Total War has been a strategy icon for many years now. But the injection of the Warhammer licence has elevated the series to new heights, especially in replayability and tactical depth.
Chris’s pick for GOTY 2017 was the poignant platformer Rain World.
And yet, last year’s Total War: Warhammer gave me the sense that developers Creative Assembly were holding back, just a bit. There was something missing – and I am not (solely) talking about the absent 10% of each race’s tabletop roster. The variable campaign mechanics – such as Greenskin Fightiness and Dwarfen Grudges – felt like added layers, rather than fundamental reworks. The map of the Old World, while wonderfully detailed, felt a little drab.
None of this is true with Total War: Warhammer II; it feels like the success of the original has let CA off the leash. Apart from the vanilla-flavoured High Elves, its four core factions play differently, both from each other and from any prior Total War. The recently announced Tomb Kings – who pay no army upkeep or recruitment costs – will continue in that subversive tradition. It is now more true than ever that you have not seen everything Warhammer II offers until you have played a campaign with each race, which means hundreds of hours of scheming and scrapping.
To this, CA have added an expansive and lusciously colourful campaign map, a game-changing new victory condition, and a storyline told through lovely artwork that even – in a strategy game – manages a plot twist. The result is far more than a mere faction pack: Total War: Warhammer II is better, more complete, and more ambitious in every way, and the best strategy game released in 2017.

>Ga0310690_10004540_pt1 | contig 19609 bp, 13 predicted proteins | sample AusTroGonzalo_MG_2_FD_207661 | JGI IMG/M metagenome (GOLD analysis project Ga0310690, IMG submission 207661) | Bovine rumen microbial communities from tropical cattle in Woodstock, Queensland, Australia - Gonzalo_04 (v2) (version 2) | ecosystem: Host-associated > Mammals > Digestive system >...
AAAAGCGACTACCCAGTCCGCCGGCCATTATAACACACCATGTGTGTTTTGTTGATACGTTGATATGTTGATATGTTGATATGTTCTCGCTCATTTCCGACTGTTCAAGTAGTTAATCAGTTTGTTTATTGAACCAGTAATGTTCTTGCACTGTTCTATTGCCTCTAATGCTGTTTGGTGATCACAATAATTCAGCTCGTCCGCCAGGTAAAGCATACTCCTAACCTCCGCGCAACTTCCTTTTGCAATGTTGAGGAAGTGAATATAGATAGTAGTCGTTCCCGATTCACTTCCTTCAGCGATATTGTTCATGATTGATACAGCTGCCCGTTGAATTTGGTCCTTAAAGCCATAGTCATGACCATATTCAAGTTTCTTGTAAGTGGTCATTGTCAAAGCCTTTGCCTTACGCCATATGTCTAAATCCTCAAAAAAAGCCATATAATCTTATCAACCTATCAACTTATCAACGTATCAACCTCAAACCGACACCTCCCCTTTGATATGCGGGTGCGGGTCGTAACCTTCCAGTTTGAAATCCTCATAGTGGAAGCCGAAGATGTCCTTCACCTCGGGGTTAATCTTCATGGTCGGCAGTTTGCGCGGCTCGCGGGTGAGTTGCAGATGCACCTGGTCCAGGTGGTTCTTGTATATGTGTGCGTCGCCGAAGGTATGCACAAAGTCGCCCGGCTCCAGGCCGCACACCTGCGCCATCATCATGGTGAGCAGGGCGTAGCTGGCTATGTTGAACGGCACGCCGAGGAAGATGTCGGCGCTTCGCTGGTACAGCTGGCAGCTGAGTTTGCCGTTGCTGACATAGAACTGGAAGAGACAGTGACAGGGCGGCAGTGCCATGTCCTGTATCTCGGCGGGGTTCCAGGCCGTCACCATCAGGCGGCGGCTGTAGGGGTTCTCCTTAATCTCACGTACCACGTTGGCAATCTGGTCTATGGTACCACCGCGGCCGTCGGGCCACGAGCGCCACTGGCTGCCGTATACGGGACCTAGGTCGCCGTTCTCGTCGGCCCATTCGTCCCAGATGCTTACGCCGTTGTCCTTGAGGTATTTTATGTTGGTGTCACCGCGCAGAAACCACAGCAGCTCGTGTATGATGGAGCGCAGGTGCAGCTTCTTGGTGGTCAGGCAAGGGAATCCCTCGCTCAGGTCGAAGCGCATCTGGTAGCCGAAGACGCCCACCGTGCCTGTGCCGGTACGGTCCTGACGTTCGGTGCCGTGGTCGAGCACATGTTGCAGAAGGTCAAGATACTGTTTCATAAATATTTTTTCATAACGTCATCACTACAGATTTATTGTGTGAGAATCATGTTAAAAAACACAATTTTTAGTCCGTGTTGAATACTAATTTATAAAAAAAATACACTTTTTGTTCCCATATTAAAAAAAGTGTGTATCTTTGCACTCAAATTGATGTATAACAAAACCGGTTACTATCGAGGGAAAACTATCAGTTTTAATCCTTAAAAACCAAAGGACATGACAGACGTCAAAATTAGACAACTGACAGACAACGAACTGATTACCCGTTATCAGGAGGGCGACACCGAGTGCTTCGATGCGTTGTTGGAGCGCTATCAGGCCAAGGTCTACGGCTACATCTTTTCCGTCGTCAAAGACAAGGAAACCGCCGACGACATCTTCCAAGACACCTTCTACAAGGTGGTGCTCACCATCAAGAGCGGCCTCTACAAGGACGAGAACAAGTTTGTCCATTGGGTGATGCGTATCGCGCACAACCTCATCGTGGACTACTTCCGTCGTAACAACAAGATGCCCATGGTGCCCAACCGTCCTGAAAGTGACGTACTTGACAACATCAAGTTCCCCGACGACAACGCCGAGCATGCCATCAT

Part of my fondness for it is personal. Total Warhammer II represents the near realisation of a dream I have harboured since I started collecting its tabletop equivalent when I was just 11 years old, one I thought would never come true: a videogame featuring all the setting’s armies, at a level of detail that reflects the depth of their lore.
When combined with the original game through the free Mortal Empires DLC, Warhammer II offers exactly that for 12 (or 13, come January) of the tabletop game’s 15 core factions. It is a sadly narrow field, but no other Warhammer Fantasy game has ever let me unleash an army of Grail Knights upon Ulthuan, nor raid Naggaroth as Thorgrim Grudgebearer. These are things I have wanted to do since Warhammer: Dark Omen, the videogame which got me into the tabletop version in the first place.
For me, Total War: Warhammer II is an experience for which I have been waiting almost twenty years. For anyone else, it is, at the least, a very good strategy game.